#### Yury G. Kudryashov (Nov 10 2020 at 22:36):

I can modify it to prove that any continuous function has measurable derivative.

#### Yury G. Kudryashov (Nov 10 2020 at 22:37):

But I can't get rid of the continuity assumption

#### Yury G. Kudryashov (Nov 10 2020 at 22:43):

Now I can. I'll write down details once I come back home

#### Sebastien Gouezel (Nov 11 2020 at 08:48):

It's funny, I am precisely working on this now! I can confirm that it's for usual differentiability (strict differentiability is much easier). I'll PR something in a few hours, hopefully.

#### Sebastien Gouezel (Nov 11 2020 at 08:49):

(The proof of measurability of the differentiability set is already there in the branch deriv_measurable, I'm working on the measurability of the derivative)

#### Yury G. Kudryashov (Nov 11 2020 at 09:01):

Branch measurable-fderiv has the proof

#4972

#### Yury G. Kudryashov (Nov 11 2020 at 09:04):

What should we do with 2 proofs?

#### Yury G. Kudryashov (Nov 11 2020 at 09:07):

I'm sorry for not announcing my intent to formalize this before starting to write the code.

#### Sebastien Gouezel (Nov 11 2020 at 09:10):

It's funny! Let me finish my proof, and then I will learn a lot by reading yours!

#### Yury G. Kudryashov (Nov 11 2020 at 09:22):

The first difference is that I'm using ≤ ε * ||y - x|| and shells while you're using ≤ ε * r and balls.

#### Yury G. Kudryashov (Nov 11 2020 at 09:31):

Not sure which approach is simpler.

#### Yury G. Kudryashov (Nov 11 2020 at 09:32):

But this means that merging proofs is not an option; we'll have to choose one of them for mathlib.

#### Sebastien Gouezel (Nov 11 2020 at 09:40):

I think we'll go for your proof because it is already complete, and because you have been able to separate things more cleanly than I do (I have a monster proof of 170 lines, while you have been able to cut it in pieces). I'd like to eliminate the continuity requirement from your argument, though, because it doesn't show up in mine.

I have PR'ed mine at #4974 (not for merging). I'll salvage the supporting lemmas because they can be useful anyway!

#### Sebastien Gouezel (Nov 11 2020 at 09:42):

One thing I like better in mine, also, is the file-level docstring in which I give a high-level overview of the proof :)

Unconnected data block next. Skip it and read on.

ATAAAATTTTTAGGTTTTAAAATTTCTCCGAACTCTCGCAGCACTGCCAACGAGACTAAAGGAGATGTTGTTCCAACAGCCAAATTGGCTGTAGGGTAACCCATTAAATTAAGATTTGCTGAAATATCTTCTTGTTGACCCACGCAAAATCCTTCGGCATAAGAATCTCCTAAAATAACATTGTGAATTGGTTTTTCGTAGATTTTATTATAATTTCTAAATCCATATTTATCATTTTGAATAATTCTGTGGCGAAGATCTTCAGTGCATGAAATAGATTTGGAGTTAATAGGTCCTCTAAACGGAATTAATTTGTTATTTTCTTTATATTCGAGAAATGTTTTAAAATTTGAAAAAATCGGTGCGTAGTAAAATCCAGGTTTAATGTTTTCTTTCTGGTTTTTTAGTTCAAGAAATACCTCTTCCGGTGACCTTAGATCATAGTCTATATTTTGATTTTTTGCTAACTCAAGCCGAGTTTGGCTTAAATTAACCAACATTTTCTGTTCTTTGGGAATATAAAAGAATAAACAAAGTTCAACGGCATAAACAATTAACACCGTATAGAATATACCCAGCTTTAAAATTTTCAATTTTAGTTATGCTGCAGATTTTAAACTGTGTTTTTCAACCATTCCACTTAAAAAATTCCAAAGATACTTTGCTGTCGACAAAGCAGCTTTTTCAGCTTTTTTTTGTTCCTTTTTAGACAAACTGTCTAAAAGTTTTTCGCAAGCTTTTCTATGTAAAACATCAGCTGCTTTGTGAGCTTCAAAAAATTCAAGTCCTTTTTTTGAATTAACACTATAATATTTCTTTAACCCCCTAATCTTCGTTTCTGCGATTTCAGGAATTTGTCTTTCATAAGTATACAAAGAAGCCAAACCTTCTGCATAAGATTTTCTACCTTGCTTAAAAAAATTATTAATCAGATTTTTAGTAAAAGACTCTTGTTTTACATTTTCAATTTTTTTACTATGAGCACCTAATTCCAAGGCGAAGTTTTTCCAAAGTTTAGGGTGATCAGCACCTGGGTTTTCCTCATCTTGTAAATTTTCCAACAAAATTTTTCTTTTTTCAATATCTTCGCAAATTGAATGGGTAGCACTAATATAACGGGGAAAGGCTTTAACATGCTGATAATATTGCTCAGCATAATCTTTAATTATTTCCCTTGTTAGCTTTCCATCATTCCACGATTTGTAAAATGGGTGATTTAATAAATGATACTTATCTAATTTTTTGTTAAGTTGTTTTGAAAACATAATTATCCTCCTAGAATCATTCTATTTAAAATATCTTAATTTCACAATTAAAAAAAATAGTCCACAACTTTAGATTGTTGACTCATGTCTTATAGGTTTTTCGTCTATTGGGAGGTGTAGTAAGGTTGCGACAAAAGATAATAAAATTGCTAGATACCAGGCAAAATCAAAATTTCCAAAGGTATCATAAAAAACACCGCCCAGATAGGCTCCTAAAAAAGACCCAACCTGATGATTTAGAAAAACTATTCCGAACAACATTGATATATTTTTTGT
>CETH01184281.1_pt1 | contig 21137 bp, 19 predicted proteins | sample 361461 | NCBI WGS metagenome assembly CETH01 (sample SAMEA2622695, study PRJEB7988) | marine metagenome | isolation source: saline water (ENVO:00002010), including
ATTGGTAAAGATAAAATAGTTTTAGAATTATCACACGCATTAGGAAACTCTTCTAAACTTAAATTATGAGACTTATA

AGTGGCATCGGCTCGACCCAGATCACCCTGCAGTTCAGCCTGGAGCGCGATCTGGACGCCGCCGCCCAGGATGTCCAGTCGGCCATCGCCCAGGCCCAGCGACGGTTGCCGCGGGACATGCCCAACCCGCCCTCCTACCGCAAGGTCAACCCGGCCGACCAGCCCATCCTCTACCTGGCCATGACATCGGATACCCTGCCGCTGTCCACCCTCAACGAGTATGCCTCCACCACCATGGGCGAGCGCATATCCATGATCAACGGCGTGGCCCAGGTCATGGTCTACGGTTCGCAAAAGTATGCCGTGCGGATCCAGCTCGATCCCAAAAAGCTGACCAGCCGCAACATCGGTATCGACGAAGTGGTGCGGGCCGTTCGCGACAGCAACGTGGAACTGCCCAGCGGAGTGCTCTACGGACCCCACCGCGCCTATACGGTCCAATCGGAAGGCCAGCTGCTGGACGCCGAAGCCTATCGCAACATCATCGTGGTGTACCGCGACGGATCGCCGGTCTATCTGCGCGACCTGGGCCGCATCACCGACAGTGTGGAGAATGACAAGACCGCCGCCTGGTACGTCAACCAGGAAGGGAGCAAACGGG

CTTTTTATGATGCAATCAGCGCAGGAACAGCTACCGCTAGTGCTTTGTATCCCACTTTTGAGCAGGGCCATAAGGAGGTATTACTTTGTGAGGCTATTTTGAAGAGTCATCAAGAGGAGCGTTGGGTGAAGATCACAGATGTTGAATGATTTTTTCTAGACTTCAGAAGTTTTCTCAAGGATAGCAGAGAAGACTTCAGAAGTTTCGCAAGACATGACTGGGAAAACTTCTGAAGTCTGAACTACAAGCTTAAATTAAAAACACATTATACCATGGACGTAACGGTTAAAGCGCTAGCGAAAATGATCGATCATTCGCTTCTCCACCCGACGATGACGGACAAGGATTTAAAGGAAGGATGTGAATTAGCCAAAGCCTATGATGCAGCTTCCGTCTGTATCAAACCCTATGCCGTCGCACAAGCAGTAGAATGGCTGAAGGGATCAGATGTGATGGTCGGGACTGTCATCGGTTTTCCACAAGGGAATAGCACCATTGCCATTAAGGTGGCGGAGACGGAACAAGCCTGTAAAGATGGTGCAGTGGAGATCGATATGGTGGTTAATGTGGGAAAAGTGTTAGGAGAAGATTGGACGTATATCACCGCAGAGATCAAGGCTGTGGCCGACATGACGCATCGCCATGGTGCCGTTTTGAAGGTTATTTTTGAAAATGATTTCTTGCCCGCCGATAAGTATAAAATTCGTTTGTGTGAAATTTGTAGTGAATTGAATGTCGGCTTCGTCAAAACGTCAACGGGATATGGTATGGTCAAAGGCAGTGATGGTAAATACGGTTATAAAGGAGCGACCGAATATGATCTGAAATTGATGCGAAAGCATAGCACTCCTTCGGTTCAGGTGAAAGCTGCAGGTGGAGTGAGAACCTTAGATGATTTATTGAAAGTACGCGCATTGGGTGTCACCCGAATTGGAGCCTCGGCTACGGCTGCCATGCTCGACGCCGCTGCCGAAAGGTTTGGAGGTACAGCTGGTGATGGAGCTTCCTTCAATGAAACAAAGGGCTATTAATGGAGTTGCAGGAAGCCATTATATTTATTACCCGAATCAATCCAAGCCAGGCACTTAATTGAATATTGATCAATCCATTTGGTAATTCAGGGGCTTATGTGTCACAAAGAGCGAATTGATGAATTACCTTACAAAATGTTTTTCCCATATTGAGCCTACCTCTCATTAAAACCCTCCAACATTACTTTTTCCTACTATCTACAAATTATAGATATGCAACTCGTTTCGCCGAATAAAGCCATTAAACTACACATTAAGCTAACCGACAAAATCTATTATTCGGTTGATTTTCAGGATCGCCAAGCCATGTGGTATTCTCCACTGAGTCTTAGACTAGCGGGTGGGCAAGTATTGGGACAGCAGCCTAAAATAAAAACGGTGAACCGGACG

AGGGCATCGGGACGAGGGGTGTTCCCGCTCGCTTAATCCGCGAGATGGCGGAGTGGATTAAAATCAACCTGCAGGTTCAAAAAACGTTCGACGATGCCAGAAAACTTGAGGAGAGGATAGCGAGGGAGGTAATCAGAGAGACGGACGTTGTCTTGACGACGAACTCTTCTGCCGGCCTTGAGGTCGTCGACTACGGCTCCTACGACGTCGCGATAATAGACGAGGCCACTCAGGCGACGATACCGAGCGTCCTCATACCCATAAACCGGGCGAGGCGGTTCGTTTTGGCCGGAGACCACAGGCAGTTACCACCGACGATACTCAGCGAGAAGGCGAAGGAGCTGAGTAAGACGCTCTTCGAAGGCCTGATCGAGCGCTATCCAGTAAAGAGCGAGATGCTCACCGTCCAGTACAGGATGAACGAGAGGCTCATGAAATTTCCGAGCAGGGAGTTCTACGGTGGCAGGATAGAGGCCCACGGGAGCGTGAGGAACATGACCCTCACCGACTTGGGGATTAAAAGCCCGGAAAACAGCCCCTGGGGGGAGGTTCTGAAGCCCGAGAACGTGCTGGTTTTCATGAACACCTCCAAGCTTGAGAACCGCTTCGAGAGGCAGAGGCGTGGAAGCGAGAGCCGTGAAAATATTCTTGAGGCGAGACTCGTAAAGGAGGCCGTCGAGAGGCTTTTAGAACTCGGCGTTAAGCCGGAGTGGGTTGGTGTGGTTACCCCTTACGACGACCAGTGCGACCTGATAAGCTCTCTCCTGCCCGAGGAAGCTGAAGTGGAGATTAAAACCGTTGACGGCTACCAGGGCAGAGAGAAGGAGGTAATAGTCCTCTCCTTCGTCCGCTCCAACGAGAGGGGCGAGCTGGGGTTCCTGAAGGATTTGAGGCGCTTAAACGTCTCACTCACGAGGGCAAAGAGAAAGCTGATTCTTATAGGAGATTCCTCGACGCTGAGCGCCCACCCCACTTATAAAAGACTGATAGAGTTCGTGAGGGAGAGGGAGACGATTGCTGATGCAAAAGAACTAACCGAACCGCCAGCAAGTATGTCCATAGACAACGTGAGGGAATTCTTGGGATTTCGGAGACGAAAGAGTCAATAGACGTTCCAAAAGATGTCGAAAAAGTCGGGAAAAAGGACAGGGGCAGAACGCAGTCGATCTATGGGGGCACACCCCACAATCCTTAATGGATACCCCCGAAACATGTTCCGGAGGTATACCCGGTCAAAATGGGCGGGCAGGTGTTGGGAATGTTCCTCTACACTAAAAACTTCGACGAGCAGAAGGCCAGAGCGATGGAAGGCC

#### Yury G. Kudryashov (Nov 11 2020 at 09:42):

I see that you have a better version of #4970

#### Yury G. Kudryashov (Nov 11 2020 at 09:43):

I don't think that we can avoid continuity argument in my proof without changing it from shells to balls.

#### Yury G. Kudryashov (Nov 11 2020 at 09:44):

Because the assumption about y ∈ B(x, R) \ B(x, r) says nothing about x' in nhds x.

#### Sebastien Gouezel (Nov 11 2020 at 09:48):

Yury G. Kudryashov said:

I see that you have a better version of #4970

Yes, you have a useless assumption. Can you remove it from #4970?

#### Yury G. Kudryashov (Nov 11 2020 at 09:51):

Probably I'm too sleepy. Which assumption is useless?

#### Yury G. Kudryashov (Nov 11 2020 at 09:51):

I saw that you have more additions to the same file but didn't pay attention to the list of assumptions.

#### Yury G. Kudryashov (Nov 11 2020 at 09:52):

Indeed, I'm too sleepy. We don't need 0 ≤ y.

#### Yury G. Kudryashov (Nov 11 2020 at 09:55):

I can remove it once I wake up (or you can PR your diff to algebra/archimedean)

#### Sebastien Gouezel (Nov 11 2020 at 09:57):

Good night! I'll review while you sleep.

#### Sebastien Gouezel (Nov 11 2020 at 13:39):

Comparing the two proofs, I think I like mine better because it gives a lower complexity in the Borel scale for the differentiability set (it shows that the differentiability set is a countable intersection of union of intersection of open sets, while yours give something like intersection of union of intersection of union of something which is measurable, but not open). But I like better the way you have presented the proof. I could refactor my proof based on some ideas in yours, to have the best of both worlds. What do you think?

(And apologies also for not telling you I was going to work on this. I was tired of doing boring stuff, so I took one day off to play with Lean :-)

#### Yury G. Kudryashov (Nov 11 2020 at 15:32):

You can do whatever you prefer. I just want the statements to be in mathlib soon.

#### Yury G. Kudryashov (Nov 11 2020 at 15:33):

I am formalizing Stokes' Theorem, and need measurable (fderiv k f) at one of the steps.

#### Yury G. Kudryashov (Nov 11 2020 at 15:55):

BTW, my proof can be easily modified to match complexity in the Borel scale.

#### Yury G. Kudryashov (Nov 11 2020 at 15:56):

You just replace continuous_at f x with the actual inequality we use later in the proof.

#### Sebastien Gouezel (Nov 11 2020 at 16:08):

ok, let me do the refactoring.

#### Sebastien Gouezel (Nov 11 2020 at 22:16):

#4974 is ready for review. I have copied some parts from #4972.

Last updated: May 19 2021 at 02:10 UTC